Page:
Park your car and curb emmisions
The sea of cars I drifted along with for five hours last Friday was a torturous reminder of how dependent we all are on gasoline. But the portly fellow on the overpass near Roseville who was picketing with a sign that read “$#@% gas prices!” portrayed an even more regrettable reality ” half the country doesn’t even know there are alternatives out there.
I’m all for taking your public service announcement to a freeway overpass, but placing the blame for today’s transportation woes on the price of gas itself isn’t just a waste of time, it’s downright misdirected. Unless you actually drive for a living, lamenting the price of gasoline really doesn’t deserve much sympathy. Protesting some of the political developments that affect gas prices would be a more constructive use of time, but it doesn’t change the fact that there are many alternatives to paying the high price for gasoline. And here’s the kicker. Less gasoline purchased means less money spent and, better yet, less emissions pumped into our atmosphere, a consideration that all of us should be giving more thought.
Saving money is something we can all relate to but saving the planet is something altogether different when it comes to priorities in life. Ironically, in the long run, saving the planet could have just as much influence on the well being of generations to come as would money in the bank. Global warming has long been a buzzword in environmental rhetoric, and a much disputed one at that. Some call global warming a fabricated environmental issue and others a function of natural variation within the planet’s ecosystem, but hard proof that our climate is changing for the worse does exist. Scarier yet is the reality that some people don’t even know what global warming is.
On behalf of the Greenhouse Network and Clif Bar, I spent an afternoon on the steps of the State Capitol building in Sacramento last week, trying to get citizens to voice their concern about global warming by signing postcards addressed to California Assembly members, asking members to follow through on Governor Schwarzenegger’s June 1 executive order to curb California’s emissions. Until legislation is in place, the executive order is nothing more than lip service. And with an alarming number of citizens out there who don’t even know what global warming is, those who do recognize the problem need to let California Assembly members know. Currently, assemblyman Joe Nation is trying to pass a bill that would require auto manufacturers to list the emissions output of each car on a dealer’s lot.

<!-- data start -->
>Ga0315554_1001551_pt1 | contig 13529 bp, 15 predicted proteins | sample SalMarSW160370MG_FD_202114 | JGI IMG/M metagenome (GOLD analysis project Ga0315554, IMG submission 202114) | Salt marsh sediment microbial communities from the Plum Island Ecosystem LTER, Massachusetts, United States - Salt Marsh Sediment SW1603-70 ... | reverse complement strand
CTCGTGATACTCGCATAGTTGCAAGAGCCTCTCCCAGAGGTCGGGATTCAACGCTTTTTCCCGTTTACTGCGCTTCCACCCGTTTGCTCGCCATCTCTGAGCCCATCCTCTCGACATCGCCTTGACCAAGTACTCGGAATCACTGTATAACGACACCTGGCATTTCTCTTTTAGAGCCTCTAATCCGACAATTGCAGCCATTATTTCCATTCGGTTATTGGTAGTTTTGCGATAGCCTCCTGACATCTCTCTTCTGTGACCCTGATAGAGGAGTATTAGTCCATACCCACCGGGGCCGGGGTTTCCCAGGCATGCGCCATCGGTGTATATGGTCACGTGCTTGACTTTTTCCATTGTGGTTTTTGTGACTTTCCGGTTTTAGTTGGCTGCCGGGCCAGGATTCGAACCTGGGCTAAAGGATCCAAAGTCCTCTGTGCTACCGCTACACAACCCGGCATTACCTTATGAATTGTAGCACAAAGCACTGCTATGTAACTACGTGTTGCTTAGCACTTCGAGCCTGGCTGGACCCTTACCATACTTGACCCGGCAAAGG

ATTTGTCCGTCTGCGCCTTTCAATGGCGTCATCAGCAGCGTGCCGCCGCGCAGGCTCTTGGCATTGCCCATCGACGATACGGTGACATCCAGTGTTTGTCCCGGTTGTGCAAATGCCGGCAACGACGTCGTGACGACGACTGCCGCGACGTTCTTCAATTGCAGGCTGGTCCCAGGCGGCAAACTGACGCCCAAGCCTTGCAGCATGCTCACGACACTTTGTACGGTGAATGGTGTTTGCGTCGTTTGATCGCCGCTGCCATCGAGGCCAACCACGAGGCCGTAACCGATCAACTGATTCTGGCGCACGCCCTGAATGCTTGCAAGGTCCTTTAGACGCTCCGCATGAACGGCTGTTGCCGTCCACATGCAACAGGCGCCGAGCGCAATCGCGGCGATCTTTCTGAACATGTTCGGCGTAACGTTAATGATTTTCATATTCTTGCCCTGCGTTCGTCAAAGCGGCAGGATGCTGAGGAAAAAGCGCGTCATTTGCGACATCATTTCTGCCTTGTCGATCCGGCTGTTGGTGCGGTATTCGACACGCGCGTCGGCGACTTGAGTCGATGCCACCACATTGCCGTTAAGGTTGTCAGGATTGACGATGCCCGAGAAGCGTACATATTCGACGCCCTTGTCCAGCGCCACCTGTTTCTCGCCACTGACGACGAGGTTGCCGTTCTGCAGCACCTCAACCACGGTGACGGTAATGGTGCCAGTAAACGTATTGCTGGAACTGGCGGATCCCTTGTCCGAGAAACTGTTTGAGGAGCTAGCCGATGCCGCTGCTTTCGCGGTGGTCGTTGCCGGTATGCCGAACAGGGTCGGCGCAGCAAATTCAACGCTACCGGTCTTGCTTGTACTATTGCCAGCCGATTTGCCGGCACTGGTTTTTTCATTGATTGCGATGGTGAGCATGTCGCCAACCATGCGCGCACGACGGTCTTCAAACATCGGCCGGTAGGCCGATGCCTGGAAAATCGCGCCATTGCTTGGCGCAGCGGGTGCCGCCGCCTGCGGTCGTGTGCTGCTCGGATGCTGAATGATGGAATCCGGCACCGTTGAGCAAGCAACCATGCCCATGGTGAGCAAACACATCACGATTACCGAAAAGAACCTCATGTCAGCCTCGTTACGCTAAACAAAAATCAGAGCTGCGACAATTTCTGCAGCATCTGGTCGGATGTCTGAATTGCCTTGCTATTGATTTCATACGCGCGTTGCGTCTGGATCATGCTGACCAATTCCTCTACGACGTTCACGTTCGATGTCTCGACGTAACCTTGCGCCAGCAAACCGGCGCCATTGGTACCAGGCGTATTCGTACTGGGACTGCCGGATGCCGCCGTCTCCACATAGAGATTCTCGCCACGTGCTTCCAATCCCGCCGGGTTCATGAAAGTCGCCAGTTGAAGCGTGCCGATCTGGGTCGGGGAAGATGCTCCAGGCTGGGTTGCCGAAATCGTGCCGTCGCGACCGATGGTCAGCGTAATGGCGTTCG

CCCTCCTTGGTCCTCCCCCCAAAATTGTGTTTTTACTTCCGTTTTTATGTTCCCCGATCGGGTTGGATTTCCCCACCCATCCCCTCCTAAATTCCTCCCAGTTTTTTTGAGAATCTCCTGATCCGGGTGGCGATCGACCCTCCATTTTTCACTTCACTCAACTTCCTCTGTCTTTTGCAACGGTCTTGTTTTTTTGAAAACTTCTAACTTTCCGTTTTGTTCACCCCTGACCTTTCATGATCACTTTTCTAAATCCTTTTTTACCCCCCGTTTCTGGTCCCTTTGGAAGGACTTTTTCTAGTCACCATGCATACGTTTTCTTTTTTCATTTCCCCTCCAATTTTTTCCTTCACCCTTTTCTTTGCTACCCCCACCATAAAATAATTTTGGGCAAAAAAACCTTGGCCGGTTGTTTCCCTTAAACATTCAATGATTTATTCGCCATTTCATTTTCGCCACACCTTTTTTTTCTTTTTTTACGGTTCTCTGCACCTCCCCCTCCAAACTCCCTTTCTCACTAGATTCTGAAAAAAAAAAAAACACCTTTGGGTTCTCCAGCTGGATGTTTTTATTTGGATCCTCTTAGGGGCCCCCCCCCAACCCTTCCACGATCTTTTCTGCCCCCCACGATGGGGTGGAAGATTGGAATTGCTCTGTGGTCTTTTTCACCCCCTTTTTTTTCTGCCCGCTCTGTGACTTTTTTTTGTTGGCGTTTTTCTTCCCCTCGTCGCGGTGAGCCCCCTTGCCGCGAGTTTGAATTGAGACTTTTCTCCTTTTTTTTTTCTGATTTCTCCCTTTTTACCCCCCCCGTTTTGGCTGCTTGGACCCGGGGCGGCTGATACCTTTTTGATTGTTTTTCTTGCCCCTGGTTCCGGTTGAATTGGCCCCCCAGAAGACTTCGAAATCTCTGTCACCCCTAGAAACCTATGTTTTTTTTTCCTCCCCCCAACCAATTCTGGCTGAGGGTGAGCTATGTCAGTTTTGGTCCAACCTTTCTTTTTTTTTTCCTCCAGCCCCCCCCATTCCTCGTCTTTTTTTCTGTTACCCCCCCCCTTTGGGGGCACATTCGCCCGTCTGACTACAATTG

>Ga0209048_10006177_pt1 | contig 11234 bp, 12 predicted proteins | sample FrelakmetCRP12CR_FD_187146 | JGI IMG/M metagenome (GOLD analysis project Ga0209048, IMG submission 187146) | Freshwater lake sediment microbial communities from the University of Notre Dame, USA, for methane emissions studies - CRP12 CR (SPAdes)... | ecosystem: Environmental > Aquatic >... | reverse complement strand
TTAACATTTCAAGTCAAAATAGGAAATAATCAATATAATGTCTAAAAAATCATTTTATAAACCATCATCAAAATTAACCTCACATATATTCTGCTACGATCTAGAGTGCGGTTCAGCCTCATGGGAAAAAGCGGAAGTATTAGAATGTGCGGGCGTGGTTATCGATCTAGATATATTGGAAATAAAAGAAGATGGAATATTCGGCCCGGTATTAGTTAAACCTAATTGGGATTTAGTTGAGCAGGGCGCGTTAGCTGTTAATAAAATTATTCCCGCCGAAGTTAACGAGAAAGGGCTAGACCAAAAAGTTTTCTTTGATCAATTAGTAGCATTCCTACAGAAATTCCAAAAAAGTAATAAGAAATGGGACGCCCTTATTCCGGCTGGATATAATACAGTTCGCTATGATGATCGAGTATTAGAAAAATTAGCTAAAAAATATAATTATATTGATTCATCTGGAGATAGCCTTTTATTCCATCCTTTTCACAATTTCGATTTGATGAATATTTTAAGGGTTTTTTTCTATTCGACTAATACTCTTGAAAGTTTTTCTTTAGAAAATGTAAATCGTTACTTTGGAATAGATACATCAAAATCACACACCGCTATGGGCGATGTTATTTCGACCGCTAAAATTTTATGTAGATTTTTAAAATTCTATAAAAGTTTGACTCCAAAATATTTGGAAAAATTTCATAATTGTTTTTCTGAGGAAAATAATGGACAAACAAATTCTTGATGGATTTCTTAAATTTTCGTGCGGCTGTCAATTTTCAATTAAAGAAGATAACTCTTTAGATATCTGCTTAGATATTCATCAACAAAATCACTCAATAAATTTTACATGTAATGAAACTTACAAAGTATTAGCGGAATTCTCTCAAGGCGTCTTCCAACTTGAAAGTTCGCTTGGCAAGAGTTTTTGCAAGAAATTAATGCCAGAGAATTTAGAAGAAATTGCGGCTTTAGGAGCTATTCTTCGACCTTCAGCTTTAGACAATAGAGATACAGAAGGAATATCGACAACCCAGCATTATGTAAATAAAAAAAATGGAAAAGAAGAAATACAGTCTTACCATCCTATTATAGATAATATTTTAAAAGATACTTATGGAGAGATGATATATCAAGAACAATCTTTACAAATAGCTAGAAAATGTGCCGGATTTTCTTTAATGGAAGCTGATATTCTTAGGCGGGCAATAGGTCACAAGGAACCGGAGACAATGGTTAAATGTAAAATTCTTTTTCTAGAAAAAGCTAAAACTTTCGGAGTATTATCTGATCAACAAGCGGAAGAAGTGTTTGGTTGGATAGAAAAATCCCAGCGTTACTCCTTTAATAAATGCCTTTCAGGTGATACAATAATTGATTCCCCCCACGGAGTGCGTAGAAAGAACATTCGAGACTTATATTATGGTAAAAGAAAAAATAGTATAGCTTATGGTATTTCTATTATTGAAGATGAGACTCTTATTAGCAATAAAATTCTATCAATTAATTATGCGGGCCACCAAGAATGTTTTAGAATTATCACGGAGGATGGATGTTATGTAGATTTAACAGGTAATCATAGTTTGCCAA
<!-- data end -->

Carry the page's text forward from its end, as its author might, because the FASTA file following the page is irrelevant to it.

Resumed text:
Global warming is of worldwide concern, but the state of California has more at stake than some countries do ” even continents. If California were a country, it would be ranked 10th in emissions output. And no matter where you live in the Golden State, the effects of global warming will continue to impact your neighborhood unless something is done. Rising temperatures reduce air quality as well as our precious Sierra snowpack, a recreational resource for many Californians and a primary water source for many more. Sixty-five percent of California’s water comes from the Sierra and if greenhouse gasses go unchecked for another 90 years, some models show the snowpack being reduced by 48 percent. Temperatures aside, halfing the water supply will have a detrimental affect to farming and agriculture on a statewide level.
Beyond rallying around state representatives, the surest and swiftest way to combat global warming is to make a concerted effort to reduce your own emissions. Burning fossil fuels and, in particular, burning gasoline when you drive your car, makes up the bulk of emissions put out by Californians. Buying hybrid cars and those with better gas mileage are great options but it doesn’t have to be that complicated or that costly. Simply reducing the number of miles you drive on a daily basis can have a significant impact on your own emissions output, and your budget.
Public transportation, carpooling, walking and, of course, bicycling are easy, cost-effective options for most people ” and 40 percent of Americans already own bikes. Even if your daily commute makes driving a necessity, your car doesn’t have to be used for shorter, around-town travel. Believe it or not, nearly half of all car trips in the U.S. are less than three miles. Somebody with little to no fitness could complete the same trip by bicycle in 30 minutes or less, and in bigger cities, the same person could probably do so in less time than it would take to drive.
Want to save money? Want to save the planet? Want to be healthier and spend more time outdoors? Just park your bike a little closer to your daily routine and you’ll do all that and then some.
Peter Berridge is an accomplished professional mountain bike racer, tour guide and journalist who lives in the Truckee area and provides columns regularly for the Sierra Sun and other area newspapers. He can be reached at email@example.com.
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